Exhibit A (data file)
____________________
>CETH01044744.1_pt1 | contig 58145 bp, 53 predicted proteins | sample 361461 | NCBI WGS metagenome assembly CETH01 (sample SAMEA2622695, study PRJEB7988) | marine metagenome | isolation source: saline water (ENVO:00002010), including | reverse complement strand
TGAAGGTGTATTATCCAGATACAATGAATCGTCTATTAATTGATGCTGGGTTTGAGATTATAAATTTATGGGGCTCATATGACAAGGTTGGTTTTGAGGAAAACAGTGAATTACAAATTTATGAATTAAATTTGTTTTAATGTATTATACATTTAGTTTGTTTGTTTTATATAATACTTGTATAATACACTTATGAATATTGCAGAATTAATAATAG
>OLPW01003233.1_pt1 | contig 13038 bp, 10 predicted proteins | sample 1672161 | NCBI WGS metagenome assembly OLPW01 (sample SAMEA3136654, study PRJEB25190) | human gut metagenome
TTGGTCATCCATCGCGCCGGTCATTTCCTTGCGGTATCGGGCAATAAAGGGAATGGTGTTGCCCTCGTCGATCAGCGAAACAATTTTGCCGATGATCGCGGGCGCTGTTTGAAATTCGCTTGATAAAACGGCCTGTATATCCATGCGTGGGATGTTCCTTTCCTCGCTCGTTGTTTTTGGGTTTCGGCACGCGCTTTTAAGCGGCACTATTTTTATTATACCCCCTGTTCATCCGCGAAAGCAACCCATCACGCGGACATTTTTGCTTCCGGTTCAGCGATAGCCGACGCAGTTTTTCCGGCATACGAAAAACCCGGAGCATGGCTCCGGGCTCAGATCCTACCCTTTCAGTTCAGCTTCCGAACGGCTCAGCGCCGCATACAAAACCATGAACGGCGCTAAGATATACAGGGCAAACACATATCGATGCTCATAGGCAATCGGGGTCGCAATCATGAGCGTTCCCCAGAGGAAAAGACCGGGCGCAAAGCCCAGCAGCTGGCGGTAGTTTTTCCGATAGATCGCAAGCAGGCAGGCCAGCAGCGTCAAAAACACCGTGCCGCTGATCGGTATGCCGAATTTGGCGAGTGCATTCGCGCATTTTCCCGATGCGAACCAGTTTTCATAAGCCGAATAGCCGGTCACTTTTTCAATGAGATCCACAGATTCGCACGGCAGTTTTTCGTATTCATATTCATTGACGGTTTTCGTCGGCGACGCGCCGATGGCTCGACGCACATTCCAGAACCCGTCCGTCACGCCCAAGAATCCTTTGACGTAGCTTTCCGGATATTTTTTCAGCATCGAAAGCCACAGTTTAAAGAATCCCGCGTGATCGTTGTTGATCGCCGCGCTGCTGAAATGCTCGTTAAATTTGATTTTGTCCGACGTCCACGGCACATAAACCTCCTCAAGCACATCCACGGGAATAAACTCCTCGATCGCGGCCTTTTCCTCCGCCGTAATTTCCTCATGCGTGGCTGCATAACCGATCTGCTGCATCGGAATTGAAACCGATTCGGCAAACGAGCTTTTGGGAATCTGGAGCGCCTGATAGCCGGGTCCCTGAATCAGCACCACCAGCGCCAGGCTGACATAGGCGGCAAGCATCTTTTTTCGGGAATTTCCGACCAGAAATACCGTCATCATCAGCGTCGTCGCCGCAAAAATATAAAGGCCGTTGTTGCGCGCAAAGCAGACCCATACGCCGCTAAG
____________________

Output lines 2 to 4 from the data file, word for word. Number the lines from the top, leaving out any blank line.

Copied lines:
TGAAGGTGTATTATCCAGATACAATGAATCGTCTATTAATTGATGCTGGGTTTGAGATTATAAATTTATGGGGCTCATATGACAAGGTTGGTTTTGAGGAAAACAGTGAATTACAAATTTATGAATTAAATTTGTTTTAATGTATTATACATTTAGTTTGTTTGTTTTATATAATACTTGTATAATACACTTATGAATATTGCAGAATTAATAATAG
>OLPW01003233.1_pt1 | contig 13038 bp, 10 predicted proteins | sample 1672161 | NCBI WGS metagenome assembly OLPW01 (sample SAMEA3136654, study PRJEB25190) | human gut metagenome
TTGGTCATCCATCGCGCCGGTCATTTCCTTGCGGTATCGGGCAATAAAGGGAATGGTGTTGCCCTCGTCGATCAGCGAAACAATTTTGCCGATGATCGCGGGCGCTGTTTGAAATTCGCTTGATAAAACGGCCTGTATATCCATGCGTGGGATGTTCCTTTCCTCGCTCGTTGTTTTTGGGTTTCGGCACGCGCTTTTAAGCGGCACTATTTTTATTATACCCCCTGTTCATCCGCGAAAGCAACCCATCACGCGGACATTTTTGCTTCCGGTTCAGCGATAGCCGACGCAGTTTTTCCGGCATACGAAAAACCCGGAGCATGGCTCCGGGCTCAGATCCTACCCTTTCAGTTCAGCTTCCGAACGGCTCAGCGCCGCATACAAAACCATGAACGGCGCTAAGATATACAGGGCAAACACATATCGATGCTCATAGGCAATCGGGGTCGCAATCATGAGCGTTCCCCAGAGGAAAAGACCGGGCGCAAAGCCCAGCAGCTGGCGGTAGTTTTTCCGATAGATCGCAAGCAGGCAGGCCAGCAGCGTCAAAAACACCGTGCCGCTGATCGGTATGCCGAATTTGGCGAGTGCATTCGCGCATTTTCCCGATGCGAACCAGTTTTCATAAGCCGAATAGCCGGTCACTTTTTCAATGAGATCCACAGATTCGCACGGCAGTTTTTCGTATTCATATTCATTGACGGTTTTCGTCGGCGACGCGCCGATGGCTCGACGCACATTCCAGAACCCGTCCGTCACGCCCAAGAATCCTTTGACGTAGCTTTCCGGATATTTTTTCAGCATCGAAAGCCACAGTTTAAAGAATCCCGCGTGATCGTTGTTGATCGCCGCGCTGCTGAAATGCTCGTTAAATTTGATTTTGTCCGACGTCCACGGCACATAAACCTCCTCAAGCACATCCACGGGAATAAACTCCTCGATCGCGGCCTTTTCCTCCGCCGTAATTTCCTCATGCGTGGCTGCATAACCGATCTGCTGCATCGGAATTGAAACCGATTCGGCAAACGAGCTTTTGGGAATCTGGAGCGCCTGATAGCCGGGTCCCTGAATCAGCACCACCAGCGCCAGGCTGACATAGGCGGCAAGCATCTTTTTTCGGGAATTTCCGACCAGAAATACCGTCATCATCAGCGTCGTCGCCGCAAAAATATAAAGGCCGTTGTTGCGCGCAAAGCAGACCCATACGCCGCTAAG